Jessie Lee, Class of 2021 (UC Berkeley 柏克萊加大 US #20 )
August 12, 2018

Dear future seniors, 

I remember stepping into my first year of high school as a carefree and naive freshman. What did I care about grades? Life was about gaining a spot in the coolest clique or impressing those seniors who never deigned to approach us. Why work hard when I had the option to relax and spend quality time with my friends? “Grades don’t mean everything, and college ranking does not affect future success”, I repeatedly asserted to myself. I was terribly mistaken. Sure, the college you attend does not automatically guarantee whether or not you will succeed, but a great college will provide you many resources that will foster your aspirations. Not to mention, you will be surrounded by peers who want to succeed as much as you do, and they will propel you to reach your goals. 

To those who are already devoted to academics, keep going! And to others who have not yet developed the passion or drive to work hard, please do! Trust me, your hard work will pay off. It is very important to keep that GPA up, despite how many sleepless nights the effort will cost you. I understand that some of you have temptations that nag you, such as watching your friends hanging out while you’re confined in your own room, cramming for that AP test. Afterall, who doesn’t prefer relaxation to strenuous studying? The bottom line is whether or not you’re able to delay your reward. You could savor the enjoyments of high school and not give a rip about grades, or you could delay your reward, enter a prestigious university, and take full advantage of its overflowing opportunities. The choice lies within you. While grades do matter, developing your own personality is equally important.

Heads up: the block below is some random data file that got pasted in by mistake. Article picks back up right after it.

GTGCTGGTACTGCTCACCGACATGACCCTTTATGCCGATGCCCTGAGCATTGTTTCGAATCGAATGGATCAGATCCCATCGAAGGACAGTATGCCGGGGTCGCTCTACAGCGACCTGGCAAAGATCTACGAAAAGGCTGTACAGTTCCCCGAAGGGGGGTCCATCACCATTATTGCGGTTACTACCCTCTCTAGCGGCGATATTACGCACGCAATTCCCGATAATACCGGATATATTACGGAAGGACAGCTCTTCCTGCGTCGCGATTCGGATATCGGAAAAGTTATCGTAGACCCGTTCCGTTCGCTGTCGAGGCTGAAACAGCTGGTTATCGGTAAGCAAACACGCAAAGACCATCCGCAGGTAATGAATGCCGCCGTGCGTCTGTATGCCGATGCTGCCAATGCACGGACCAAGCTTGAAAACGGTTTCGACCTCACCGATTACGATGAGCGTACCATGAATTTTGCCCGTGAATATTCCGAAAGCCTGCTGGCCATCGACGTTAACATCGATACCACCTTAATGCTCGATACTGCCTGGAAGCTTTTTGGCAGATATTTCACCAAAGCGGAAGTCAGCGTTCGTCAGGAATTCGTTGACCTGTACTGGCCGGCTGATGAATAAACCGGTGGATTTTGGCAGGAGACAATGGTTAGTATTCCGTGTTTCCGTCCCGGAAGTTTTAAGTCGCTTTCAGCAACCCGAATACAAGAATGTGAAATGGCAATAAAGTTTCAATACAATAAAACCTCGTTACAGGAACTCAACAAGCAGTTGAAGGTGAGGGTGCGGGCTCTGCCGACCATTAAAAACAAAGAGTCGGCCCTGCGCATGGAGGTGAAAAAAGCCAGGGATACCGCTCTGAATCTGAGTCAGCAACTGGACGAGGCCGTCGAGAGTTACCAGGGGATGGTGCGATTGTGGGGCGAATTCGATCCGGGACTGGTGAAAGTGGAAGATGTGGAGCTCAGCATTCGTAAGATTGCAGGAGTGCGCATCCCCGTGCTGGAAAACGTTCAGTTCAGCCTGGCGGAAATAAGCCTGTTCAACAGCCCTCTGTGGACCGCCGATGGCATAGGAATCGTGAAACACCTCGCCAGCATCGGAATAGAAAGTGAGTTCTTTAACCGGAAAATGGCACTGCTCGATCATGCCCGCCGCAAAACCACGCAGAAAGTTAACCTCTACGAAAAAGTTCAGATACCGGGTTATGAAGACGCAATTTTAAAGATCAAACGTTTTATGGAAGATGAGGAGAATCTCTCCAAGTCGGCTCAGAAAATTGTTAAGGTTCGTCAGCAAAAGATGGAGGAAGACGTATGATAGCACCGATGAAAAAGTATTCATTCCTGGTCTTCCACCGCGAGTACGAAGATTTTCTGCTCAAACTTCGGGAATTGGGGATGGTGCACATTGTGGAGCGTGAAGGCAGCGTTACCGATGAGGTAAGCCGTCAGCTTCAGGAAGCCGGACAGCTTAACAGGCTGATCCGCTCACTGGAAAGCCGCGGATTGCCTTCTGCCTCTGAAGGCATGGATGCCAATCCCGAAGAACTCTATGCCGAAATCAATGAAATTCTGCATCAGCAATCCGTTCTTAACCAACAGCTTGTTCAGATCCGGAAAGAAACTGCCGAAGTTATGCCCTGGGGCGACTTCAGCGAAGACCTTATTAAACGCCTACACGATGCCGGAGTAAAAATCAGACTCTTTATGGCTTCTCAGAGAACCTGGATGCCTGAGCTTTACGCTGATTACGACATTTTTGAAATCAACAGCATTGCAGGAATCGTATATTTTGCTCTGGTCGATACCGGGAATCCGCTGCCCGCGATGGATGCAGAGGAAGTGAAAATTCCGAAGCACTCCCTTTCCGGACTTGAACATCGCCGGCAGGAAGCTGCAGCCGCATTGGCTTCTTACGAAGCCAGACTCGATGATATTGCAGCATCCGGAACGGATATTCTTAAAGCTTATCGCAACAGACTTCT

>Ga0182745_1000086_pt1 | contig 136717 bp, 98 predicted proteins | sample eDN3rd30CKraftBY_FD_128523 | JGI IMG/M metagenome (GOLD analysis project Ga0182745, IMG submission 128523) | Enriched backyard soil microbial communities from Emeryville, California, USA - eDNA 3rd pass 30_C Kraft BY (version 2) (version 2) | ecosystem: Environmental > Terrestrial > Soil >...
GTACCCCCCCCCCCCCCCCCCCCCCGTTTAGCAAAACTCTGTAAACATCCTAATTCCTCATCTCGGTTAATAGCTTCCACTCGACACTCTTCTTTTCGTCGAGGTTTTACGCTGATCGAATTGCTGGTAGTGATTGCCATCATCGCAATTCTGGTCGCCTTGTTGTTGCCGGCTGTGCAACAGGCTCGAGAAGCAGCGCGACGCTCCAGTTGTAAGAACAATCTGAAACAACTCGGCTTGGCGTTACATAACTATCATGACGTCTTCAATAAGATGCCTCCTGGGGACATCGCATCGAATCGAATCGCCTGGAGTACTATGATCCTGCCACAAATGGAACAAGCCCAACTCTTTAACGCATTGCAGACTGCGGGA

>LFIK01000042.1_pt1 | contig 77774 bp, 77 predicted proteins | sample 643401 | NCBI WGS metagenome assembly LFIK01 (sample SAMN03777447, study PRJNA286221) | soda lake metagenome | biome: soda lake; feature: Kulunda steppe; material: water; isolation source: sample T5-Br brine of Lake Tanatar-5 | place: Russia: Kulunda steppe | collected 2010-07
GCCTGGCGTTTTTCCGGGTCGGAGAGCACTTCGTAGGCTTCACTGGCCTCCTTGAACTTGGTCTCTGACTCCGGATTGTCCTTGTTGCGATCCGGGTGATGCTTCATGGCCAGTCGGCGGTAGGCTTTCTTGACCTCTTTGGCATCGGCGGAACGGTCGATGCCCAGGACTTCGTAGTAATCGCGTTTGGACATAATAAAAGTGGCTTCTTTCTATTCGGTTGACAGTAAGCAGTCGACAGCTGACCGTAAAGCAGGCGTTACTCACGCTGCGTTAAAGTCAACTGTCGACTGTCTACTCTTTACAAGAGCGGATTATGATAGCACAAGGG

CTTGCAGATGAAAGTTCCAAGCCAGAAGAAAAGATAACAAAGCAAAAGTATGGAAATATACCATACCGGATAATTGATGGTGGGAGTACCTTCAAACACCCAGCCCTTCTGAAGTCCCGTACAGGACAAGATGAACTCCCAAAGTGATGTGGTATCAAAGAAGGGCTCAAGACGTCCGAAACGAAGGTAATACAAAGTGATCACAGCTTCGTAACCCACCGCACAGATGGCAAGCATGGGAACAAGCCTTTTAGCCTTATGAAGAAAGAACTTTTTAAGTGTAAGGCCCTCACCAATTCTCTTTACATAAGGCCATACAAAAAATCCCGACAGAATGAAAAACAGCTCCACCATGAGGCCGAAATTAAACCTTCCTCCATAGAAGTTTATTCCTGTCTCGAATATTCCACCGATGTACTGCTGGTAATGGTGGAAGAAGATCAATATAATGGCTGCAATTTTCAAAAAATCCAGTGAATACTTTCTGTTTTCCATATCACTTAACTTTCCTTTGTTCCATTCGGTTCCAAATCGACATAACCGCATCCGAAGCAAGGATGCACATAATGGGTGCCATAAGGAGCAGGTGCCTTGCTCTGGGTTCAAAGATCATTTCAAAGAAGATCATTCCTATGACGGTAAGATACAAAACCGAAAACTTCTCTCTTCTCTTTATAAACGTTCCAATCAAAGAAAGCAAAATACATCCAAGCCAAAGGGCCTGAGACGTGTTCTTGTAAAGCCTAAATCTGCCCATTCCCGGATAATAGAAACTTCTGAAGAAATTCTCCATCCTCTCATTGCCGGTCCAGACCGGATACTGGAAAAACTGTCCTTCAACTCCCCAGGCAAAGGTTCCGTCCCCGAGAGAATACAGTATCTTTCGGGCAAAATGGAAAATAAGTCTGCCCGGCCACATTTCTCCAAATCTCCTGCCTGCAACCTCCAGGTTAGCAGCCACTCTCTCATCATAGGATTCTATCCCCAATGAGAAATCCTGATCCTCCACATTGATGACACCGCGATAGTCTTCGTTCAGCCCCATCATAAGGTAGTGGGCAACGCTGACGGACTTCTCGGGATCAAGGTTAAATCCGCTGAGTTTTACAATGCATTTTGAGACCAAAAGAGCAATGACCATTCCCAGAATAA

Colleges love to see talented students, not clusters of identical nerds with 4.0 GPA yet without distinct character traits. Be engaged in school activities and expand on your extracurricular activities. Johnny will gladly assist you in finding your passion and making you a well-rounded and balanced student. I’m sure of this because he has been my guide as I’ve transformed from that ignorant kid without a sense of career direction to a goal-oriented individual with talents in cooking and leadership. Listen to his advices and follow his SAT preparatory techniques. Yet in the end, I must state again, the choice is yours. Please do not be the one to reflect back on your four years of high school with regret and self-loathing. Change the “if only I had”s to “I’m so glad I”s.